Civil service reform was thrown to the winds; the city departments were openly parcelled out among the district leaders: a $2000 office to one,—two $1000 to another to even up. That is the secret of the "organization" which politicians admire. It does make a strong body. How it served the city in one department, the smallpox epidemic bore witness. That department, the pride of the city and its mainstay in days of danger, was wrecked. The first duty of the new president, when the four years were over and Tammany out again, was to remove more than a hundred and fifty useless employees. Their only function had been to draw the salaries which the city paid. The streets that had been clean became dirty—the "voter" was back "behind the broom"—and they swarmed once more with children for whom there was no room in school. Officials who drew big salaries starved the inmates of the almshouse on weak tea and dry bread, and Bellevue, the poor people's hospital, became a public scandal. In one night there were five drunken fights, one of them between two of the attendants (p. 067) who dropped the corpse they were carrying to the morgue and fought over it. The tenements were plunged back into the foulness of their worst day; the inspectors were answerable, not to the Health Board, but to the district leader, and the landlord who stood well with him thumbed his nose at them and at their orders to clean up. The neighborhood parks, acquired at such heavy sacrifice, lay waste. Tammany took no step toward improving them. One it did take up at Fort George; and though the property only cost the city $600,000, the bills for taking it were $127,467. That is the true Tammany style. In the Seward Park, where the need of relief was greatest, Tammany election district captains built booths, rent free, for the sale of dry goods and fish. That was "their share." Wealthy corporations were made to pay heavily for "peace"; timid storekeepers were blackmailed. One, a Jew, told his story: he was ordered to pay five dollars a week for privilege of keeping open Sundays. He paid, and they asked ten. When he refused, he was told that it would be the worse for him. He closed up. The very next week he was sued for a hundred dollars by a man of whom he had never borrowed anything. He did not defend the suit, and it went against him. In three days the sheriff was in his store. He knew the hopelessness of it then, and went out and mortgaged his store and paid the bill. The next week (p. 068) another man sued him for a hundred dollars he did not owe. He went and threw himself on his mercy, and the man let him off for the costs.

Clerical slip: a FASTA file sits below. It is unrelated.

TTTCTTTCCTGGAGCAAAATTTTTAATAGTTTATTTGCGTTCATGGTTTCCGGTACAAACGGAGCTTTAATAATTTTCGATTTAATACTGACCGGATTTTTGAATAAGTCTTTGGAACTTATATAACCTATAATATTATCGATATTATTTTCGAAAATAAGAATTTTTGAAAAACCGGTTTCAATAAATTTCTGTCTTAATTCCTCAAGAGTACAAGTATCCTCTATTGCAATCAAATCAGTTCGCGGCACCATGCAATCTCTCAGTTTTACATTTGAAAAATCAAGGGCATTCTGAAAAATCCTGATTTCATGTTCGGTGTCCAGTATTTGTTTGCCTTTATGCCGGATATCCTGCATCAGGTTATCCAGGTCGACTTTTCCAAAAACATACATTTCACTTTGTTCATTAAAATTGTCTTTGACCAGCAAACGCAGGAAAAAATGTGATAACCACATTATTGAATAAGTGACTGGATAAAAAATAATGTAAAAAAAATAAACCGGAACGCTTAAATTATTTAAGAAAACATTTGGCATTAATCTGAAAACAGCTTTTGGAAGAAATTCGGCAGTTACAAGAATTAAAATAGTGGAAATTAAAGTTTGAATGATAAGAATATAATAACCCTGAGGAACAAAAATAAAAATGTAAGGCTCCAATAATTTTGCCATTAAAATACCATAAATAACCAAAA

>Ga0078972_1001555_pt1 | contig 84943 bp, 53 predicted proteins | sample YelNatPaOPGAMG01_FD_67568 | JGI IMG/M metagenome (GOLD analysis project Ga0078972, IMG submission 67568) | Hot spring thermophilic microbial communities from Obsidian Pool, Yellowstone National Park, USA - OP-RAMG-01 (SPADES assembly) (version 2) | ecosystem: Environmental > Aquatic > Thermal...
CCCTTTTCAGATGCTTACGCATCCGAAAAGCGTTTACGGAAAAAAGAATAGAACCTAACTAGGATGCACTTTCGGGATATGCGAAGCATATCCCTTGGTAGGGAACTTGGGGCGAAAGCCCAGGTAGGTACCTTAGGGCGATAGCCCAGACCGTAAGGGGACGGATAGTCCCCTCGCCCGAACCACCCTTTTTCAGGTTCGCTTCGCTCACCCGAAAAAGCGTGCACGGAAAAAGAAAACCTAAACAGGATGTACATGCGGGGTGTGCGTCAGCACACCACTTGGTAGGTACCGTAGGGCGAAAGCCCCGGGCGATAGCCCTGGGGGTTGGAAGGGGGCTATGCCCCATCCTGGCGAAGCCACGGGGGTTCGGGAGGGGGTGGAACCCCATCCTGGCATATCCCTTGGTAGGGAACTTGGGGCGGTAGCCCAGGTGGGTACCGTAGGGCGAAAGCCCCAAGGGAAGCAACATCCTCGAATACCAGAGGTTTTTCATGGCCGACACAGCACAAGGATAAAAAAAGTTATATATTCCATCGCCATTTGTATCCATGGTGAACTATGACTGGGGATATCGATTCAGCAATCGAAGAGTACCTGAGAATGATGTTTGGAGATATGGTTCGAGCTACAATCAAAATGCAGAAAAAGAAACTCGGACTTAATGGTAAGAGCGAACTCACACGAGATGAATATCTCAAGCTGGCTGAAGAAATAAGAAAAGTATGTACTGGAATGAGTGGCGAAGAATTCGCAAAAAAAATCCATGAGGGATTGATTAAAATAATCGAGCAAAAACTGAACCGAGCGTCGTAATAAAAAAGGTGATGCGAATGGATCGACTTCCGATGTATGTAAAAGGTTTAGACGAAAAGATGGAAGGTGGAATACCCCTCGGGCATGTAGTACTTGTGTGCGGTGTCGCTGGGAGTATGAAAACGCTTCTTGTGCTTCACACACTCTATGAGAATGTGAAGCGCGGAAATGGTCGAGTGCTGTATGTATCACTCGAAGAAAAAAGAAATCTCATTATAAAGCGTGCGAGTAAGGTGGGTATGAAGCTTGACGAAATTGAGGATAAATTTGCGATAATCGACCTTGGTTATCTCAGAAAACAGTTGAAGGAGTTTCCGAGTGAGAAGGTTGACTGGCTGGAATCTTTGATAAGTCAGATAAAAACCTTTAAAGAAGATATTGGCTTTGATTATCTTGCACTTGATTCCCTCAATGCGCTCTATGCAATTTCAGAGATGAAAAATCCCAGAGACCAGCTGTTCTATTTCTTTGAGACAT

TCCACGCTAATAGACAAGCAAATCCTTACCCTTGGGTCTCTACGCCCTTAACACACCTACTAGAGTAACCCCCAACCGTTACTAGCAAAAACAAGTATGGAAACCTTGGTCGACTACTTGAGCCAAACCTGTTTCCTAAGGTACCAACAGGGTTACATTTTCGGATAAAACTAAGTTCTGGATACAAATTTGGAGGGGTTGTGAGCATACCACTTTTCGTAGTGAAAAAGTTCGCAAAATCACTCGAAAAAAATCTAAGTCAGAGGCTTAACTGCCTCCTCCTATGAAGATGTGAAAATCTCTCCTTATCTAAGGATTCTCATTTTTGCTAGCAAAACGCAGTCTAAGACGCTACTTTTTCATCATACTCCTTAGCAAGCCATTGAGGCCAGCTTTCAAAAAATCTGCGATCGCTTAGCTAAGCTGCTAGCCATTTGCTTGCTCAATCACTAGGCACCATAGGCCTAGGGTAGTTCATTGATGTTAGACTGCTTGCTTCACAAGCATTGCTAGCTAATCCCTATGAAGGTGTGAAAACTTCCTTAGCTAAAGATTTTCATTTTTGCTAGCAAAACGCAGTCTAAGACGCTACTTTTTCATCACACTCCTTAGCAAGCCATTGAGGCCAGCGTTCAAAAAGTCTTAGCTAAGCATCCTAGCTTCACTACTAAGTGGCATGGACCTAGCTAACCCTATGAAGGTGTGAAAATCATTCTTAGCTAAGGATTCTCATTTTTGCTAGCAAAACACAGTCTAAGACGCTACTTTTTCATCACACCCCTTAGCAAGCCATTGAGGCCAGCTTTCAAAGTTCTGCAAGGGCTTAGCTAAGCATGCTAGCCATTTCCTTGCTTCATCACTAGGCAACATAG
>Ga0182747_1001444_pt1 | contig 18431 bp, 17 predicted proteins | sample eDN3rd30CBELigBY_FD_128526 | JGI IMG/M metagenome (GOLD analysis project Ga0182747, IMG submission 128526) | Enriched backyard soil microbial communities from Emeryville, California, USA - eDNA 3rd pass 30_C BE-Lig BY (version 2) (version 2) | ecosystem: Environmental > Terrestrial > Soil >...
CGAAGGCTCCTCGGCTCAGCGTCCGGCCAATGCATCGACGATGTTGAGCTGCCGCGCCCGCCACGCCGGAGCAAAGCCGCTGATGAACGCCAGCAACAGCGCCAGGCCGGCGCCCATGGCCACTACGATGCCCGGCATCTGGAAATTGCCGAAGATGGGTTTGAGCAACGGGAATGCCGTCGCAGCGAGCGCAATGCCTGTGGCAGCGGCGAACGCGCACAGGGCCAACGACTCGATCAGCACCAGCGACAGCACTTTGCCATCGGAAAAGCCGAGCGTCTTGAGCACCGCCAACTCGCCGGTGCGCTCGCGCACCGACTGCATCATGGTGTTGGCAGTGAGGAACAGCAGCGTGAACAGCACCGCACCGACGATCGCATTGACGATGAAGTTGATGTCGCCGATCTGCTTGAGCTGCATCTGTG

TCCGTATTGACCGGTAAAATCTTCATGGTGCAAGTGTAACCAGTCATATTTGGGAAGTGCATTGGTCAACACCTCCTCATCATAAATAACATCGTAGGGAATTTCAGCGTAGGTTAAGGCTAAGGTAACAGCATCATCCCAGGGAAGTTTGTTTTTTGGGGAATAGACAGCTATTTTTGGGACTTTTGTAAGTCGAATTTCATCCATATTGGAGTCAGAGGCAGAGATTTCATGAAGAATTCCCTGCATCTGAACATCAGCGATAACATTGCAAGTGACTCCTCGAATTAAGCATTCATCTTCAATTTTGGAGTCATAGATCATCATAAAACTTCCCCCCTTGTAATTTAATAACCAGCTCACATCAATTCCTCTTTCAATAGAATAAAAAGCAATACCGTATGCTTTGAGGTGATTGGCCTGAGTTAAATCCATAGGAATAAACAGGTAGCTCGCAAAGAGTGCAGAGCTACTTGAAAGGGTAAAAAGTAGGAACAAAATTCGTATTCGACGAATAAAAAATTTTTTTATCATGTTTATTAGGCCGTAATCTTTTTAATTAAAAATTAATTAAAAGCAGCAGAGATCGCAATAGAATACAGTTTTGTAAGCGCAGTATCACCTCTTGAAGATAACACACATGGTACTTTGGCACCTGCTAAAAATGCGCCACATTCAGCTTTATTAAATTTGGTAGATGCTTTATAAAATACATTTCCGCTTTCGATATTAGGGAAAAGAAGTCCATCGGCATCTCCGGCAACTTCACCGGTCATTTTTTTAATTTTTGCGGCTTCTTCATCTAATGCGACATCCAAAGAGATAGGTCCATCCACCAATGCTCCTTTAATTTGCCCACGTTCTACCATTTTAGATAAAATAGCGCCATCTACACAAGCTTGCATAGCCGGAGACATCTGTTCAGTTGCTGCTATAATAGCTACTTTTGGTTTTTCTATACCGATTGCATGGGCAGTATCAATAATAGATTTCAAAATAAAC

He was one of the many thousands of toilers who look with fear to the approaching summer because it is then the hot tenement kills their babies. Their one chance of life then depends upon the supply of ice that is hawked from door to door in small pieces, since tenements have rarely other refrigerator than the draughty air-shaft. The greed of politicians plotted to deprive them of even this chance. They had control of docks and means of transportation and they cornered the supply, raising the price from thirty to sixty cents a hundred pounds and suppressing the five-cent piece. Some of them that sat in high official station grew rich, but the poor man's babies died and he saw at last the quality of the friendship Tammany professed for him. The push-cart pedlers, blackmailed and driven from pillar to post, saw it. They had escaped from unbearable tyranny in their old home to find a worse where they thought to be free; for to their oppressors yonder at least their women were sacred.